The Department of Physical Therapy was established in June, 1967 as the first physical therapy education program in the CSU. The first class in the program graduated in 1968. At the time of its formation, the program was unique as it was neither affiliated with a medical school nor major teaching hospital. The curriculum was a traditional design offered to both Bachelor students (BSPT) and to college graduates seeking a certificate in physical therapy. In 1972, the certificate program was discontinued.
In the late 1970s, the program began to plan transitioning to the postbaccalaureate entry-level degree. The MPT proposal was approved by the CSU Chancellor in November, 1997 and implemented in fall, 1998. The charter MPT class completed their terminal internships in summer, 2001.
The proposal for the Doctor of Physical Therapy degree received approval by CSULB, the CSU Chancellor and the Western Association of Schools and Colleges (WASC). The final approval, from WASC, was awarded on January 10, 2012. The first class of DPT students was matriculated in summer, 2012, being the first entry-level doctorate offered in the CSU system.
California State University, Long Beach offers an entry-level physical therapy professional curriculum that leads to the Doctor of Physical Therapy (DPT) degree.The first DPT class began studies in June, 2012 and will graduate in 2015. The last MPT class entered in fall, 2011 and will graduate in 2014.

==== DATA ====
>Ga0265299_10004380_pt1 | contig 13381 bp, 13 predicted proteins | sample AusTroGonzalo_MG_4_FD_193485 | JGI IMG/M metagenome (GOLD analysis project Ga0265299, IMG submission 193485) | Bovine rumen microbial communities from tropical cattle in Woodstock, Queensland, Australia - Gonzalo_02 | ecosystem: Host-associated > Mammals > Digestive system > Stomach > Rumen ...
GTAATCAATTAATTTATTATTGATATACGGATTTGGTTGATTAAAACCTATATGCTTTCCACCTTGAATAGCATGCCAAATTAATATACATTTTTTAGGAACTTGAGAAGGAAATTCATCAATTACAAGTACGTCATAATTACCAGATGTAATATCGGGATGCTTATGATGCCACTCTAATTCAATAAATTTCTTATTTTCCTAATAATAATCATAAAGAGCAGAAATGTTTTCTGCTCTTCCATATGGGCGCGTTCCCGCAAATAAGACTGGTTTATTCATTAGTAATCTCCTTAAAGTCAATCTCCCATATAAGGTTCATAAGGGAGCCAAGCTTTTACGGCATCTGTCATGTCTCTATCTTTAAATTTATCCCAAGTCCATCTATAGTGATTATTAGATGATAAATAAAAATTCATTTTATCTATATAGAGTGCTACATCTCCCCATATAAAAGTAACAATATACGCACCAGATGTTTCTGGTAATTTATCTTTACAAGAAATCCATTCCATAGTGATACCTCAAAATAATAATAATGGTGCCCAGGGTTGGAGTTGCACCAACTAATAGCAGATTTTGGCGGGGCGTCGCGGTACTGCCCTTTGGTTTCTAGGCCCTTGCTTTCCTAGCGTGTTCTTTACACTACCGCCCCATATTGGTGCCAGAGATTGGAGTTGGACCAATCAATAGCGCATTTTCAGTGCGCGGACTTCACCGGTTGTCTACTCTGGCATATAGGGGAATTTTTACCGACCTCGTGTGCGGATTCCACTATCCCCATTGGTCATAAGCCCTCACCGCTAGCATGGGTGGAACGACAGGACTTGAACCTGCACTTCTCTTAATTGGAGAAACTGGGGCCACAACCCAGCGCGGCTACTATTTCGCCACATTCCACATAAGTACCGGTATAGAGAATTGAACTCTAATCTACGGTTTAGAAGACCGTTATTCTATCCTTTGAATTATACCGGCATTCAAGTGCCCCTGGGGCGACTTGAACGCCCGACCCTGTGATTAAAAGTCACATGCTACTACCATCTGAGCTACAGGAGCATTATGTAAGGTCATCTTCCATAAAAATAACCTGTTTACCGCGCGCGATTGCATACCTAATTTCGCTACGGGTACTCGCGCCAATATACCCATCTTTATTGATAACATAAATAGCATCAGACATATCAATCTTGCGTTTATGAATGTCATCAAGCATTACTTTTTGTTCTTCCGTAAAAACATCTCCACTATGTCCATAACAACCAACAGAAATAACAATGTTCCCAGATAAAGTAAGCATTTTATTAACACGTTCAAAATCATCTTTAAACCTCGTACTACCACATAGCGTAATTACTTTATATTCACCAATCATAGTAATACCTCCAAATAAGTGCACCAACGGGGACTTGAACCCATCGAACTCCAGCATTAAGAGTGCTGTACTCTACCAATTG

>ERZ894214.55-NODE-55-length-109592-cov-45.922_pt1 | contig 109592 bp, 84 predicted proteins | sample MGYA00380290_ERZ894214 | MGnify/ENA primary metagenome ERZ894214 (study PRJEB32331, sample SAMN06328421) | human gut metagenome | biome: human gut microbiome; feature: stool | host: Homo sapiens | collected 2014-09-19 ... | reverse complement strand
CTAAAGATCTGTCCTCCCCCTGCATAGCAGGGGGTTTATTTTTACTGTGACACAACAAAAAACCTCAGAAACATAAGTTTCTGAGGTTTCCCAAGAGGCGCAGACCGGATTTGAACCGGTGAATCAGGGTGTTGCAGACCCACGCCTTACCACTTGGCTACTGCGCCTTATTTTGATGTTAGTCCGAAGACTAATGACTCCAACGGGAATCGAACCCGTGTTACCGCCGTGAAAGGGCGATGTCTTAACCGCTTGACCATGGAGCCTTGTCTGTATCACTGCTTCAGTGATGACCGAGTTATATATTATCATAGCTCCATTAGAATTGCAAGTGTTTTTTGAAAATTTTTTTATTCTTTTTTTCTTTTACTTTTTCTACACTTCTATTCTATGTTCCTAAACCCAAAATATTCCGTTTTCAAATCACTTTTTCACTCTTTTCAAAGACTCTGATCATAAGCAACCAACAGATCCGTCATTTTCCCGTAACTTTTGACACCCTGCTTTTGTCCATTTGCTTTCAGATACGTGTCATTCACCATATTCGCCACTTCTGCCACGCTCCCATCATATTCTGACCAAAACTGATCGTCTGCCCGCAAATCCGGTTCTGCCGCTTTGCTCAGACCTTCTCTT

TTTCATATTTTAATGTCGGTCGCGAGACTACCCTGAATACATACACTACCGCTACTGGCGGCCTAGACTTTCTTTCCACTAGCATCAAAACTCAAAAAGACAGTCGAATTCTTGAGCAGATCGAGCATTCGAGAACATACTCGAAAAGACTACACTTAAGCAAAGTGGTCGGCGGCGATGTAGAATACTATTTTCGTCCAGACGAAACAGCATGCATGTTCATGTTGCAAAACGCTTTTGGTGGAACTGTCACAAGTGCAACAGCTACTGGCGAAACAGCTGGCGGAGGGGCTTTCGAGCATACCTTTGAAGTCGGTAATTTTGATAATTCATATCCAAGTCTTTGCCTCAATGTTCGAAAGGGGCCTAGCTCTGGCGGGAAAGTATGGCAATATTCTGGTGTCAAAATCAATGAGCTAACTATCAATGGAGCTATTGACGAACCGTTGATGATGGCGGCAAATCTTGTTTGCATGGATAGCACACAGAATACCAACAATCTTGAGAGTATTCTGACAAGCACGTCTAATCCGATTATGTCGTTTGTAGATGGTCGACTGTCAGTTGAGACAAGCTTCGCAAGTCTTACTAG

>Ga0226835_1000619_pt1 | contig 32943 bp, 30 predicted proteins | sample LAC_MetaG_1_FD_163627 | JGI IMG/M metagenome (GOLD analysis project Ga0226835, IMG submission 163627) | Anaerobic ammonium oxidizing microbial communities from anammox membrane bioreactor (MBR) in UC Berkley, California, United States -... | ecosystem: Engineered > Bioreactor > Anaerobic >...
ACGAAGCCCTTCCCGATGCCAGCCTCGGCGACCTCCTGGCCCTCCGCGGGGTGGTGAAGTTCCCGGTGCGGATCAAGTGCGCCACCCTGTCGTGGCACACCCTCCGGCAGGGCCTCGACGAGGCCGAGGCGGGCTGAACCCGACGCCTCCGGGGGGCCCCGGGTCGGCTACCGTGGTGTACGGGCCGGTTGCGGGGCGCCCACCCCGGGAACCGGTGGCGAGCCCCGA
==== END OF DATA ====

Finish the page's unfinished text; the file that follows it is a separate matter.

Approximately 32-36 students are matriculated each year, taking classes as a cohort for 3 years. Class size is 32-36 for lecture and 16-18 for labs. The 3-year curriculum begins with foundational science courses, the mastery of which is critical for success in the following clinical science courses. A doctoral project of research under the direction of faculty is required. Clinical experiences include two 6-week summer affiliations, between years 1 and 2 and between years 2 and 3, a pro-bono classroom clinic in the second year of the program and 24 weeks of internship in the last year of the program.
To prepare entry-level physical therapists who are highly-valued professionals with exemplary skills, to add to the body of physical therapy knowledge, and to serve the university and community..
To graduate clinical doctorate physical therapists who are highly-valued professionals who practice autonomously in a highly diverse community. Graduates will provide care in consideration of scientific evidence and will assume social responsibility in their communities.
All 33 of the students who began the MPT curriculum in Fall, 2008 graduated with their class in 2010, passed their subsequent clinical internships and are in process of taking the licensing examination. All graduates passing the licensing examination who have applied for employment as physical therapists are employed as physical therapists.
Due to budget constraints only 16 students were accepted into the MPT class of 2014 in fall, 2011. The 2014 MPT class had 563 applicants of which 42 were offered a position in the class. 16 accepted and are matriculated.
35 students were accepted into the DPT class of 2015 and were admitted in summer, 2012.